Silver Denim Jacket - Simplicity 8845
Hi friends, I interrupt my tailoring posts to bring you my silver jacket, which is actually sort of a tailoring post in disguise, because hand sewn buttonholes, friends. Hand sewn buttonholes! But more on that later.
Meet the shiny new addition to my wardrobe, the classic denim jacket. But with a silver twist!
This was an incredibly fun and rewarding project, and already in my top ten makes! It's versatile, trés-chic and just a little bit fancy. Let's get into it!
The denim jacket is simplicity #8845 by the perpetually stylish Mimi G and Norris Danta Ford.
It's sized XS-XL and I made a cropped version (more details below) in a size small.
10oz bull denim from The Fabric Store in 'nickel'.
Jeans Buttons from Button Mania
Hand Sewn Buttonholes
If you've visited my instagram page recently, you may have noticed that I am head over heals for hand sewn buttonholes.
Legend has it, it takes 100 buttonholes before you master your first. As there are eleven buttonholes on this jacket (normally 12 but I shortened the length) I thought this would be a perfect jacket to practise this new skill on. I'm still well under 100, but I have made many more since this silver jacket, and I learn something new with each buttonhole I make!
To make my buttonholes I used:
- Gütermann agreman gimp
- Güterman silk buttonhole twist thread
The top stitching really adds to this jacket, and I loved seeing how it made everything come together!
- I used the same thread (silk buttonhole twist) that I used for the buttonholes, but used a regular sew-all polyester thread in the bobbin. This makes it so much less likely for your machine to get jammed up with the thread, you just need to remember do all the top stitching from the right side up.
- I changed the stitch length to 2.8
- And finally I loosened the thread tension on machine.
The biggest change I made was to crop the jacket.
I cut along the waist line marking on the jacket front, and attached the waistband as normal at this new point.
Note: The waistline marking on the back is different to the front pieces which must be an error. Ignore the back markings and cut along the front, if you want to achieve the same length as I have.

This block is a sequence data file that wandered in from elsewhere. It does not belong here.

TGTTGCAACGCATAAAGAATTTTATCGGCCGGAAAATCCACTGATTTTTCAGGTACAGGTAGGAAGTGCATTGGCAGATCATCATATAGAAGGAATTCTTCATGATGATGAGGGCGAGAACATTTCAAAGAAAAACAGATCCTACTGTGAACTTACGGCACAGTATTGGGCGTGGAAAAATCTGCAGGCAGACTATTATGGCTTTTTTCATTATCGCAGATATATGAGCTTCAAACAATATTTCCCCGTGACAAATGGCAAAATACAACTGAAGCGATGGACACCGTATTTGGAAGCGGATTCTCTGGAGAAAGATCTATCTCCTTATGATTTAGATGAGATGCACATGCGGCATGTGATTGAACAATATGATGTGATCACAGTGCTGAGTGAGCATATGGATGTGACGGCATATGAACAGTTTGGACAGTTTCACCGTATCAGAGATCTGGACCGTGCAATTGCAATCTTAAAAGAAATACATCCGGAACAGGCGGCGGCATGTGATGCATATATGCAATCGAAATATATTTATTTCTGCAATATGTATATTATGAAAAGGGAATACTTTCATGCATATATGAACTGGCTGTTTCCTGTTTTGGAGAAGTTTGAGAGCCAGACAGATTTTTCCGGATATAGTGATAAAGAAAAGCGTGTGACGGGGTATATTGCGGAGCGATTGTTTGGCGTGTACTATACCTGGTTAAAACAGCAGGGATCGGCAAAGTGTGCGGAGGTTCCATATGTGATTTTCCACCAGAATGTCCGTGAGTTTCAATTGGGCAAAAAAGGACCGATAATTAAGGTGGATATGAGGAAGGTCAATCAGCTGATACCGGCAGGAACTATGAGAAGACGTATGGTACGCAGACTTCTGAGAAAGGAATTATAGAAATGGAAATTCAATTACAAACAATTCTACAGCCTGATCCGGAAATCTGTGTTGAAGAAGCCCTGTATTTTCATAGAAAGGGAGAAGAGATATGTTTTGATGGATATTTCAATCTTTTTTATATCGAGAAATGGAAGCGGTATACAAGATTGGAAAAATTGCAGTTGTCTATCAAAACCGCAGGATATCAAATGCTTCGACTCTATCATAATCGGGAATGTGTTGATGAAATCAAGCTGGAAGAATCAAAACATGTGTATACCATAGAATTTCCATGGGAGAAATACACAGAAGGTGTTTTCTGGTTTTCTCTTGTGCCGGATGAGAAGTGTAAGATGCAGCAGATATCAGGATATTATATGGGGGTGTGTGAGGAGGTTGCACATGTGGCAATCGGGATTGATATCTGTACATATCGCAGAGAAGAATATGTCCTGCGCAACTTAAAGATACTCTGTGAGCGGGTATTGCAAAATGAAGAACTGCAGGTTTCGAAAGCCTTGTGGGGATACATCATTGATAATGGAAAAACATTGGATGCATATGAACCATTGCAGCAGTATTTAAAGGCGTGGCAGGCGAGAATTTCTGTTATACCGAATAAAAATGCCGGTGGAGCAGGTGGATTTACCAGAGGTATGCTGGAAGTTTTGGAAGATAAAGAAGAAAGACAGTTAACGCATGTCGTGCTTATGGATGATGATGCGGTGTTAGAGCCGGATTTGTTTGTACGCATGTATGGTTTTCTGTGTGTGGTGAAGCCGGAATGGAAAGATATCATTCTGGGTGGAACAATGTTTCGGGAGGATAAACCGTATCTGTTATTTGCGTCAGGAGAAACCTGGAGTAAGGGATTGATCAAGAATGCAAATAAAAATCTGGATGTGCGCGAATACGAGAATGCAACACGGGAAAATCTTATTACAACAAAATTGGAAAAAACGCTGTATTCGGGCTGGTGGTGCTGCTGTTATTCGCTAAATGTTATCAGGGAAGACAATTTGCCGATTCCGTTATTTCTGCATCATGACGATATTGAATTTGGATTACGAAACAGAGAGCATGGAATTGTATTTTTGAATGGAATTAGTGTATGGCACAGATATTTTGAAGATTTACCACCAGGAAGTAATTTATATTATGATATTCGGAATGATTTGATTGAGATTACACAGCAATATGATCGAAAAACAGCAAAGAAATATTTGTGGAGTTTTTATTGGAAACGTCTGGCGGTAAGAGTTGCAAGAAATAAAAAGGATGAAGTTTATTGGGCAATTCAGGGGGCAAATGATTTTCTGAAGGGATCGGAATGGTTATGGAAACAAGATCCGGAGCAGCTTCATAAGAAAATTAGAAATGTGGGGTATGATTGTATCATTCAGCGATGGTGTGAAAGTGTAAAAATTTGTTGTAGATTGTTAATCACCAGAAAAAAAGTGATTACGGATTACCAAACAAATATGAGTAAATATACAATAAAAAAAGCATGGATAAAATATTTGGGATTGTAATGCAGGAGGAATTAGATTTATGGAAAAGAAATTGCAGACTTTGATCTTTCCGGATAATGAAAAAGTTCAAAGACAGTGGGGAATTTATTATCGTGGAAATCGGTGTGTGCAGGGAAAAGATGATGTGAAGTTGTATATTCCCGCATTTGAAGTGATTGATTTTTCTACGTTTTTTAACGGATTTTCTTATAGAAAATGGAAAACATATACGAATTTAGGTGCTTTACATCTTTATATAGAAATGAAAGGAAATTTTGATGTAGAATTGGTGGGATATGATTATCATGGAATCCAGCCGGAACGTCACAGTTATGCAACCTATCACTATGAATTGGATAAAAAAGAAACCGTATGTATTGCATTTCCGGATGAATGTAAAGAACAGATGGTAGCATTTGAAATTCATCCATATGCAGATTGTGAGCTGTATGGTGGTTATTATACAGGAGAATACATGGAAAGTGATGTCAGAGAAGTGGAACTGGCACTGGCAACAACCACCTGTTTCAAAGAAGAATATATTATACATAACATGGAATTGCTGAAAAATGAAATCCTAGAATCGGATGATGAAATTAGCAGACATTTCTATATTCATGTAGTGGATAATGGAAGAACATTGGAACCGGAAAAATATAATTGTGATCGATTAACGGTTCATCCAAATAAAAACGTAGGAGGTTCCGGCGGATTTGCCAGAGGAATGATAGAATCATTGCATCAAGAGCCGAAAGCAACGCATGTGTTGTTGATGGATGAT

Because I shortened the pattern, I didn't have to worry about the jacket fitting my hips, so I cut a size small.
The style of this jacket is broader at the shoulders, and narrower at the hips, which is not a problem if you plan on wearing the jacket undone, but if you want the option of doing it up, you may want to adjust the pattern to allow extra room at the hips.
I plan on making this again in the regular length, however I would wear it undone so this wouldn't bother me.
Pockets and Pocket Flaps
The pattern has you fold under the seam allowance of the POCKET PIECE, and then attach it to the jacket front. The problem with this, is that when you lift up the pocket flap, you can see the raw edge. Instead of folding the pocket under, I overlocked the edges and it gave a lot cleaner and less bulky finish, and meant no raw edges poked through.
I also sewed the POCKET flap with only a 1cm allowance instead of the standard 1.5cm. This allowed it to slightly overlap the opening of the pocket. Without it, you are likely to see gaps at the side of the pockets, and it also means the top stitching of the flap and the pocket line up perfectly.
No raw edges poking through the opening.
Flaps cover the opening and the top stitching lines up.
Collars and Button Tabs
Normally, when we sew button tabs and collars, we sew two mirrored pieces together, right side to right side, and then turn them out.
Because this 10oz fabric is very thick and bulky, for small areas that have little stress on them but are more decorative, I do the following. I iron under the seam allowance of each piece to get nice sharp edges and points, and then top stitch them together. That way they don't get stretched, warped and bulky from being turned right side out. Made such a massive difference!
Seam allowances are folded under and then top stitched together. See how sharp and clean the edges and corners are?!!
I finished the seams with flat felled seams on the inside, with one exception. The horizontal seam where the jacket front meets the top yoke was too bulky in this fabric to flat fell, so I finished the seam with an overlocker and then top stitched into place as normal.
I love the oversized shape of this jacket with the dropped shoulders, and I especially love this in the cropped version, which makes it so versatile with so many things in my closet.
This is a great pattern by Mimi and Norris, and Norris has even filmed a step by step sew-a-long to walk you through the construction, which is super helpful.
I can see this pattern, and certainly this silver jacket, becoming a regular fixture of my makes and wardrobe.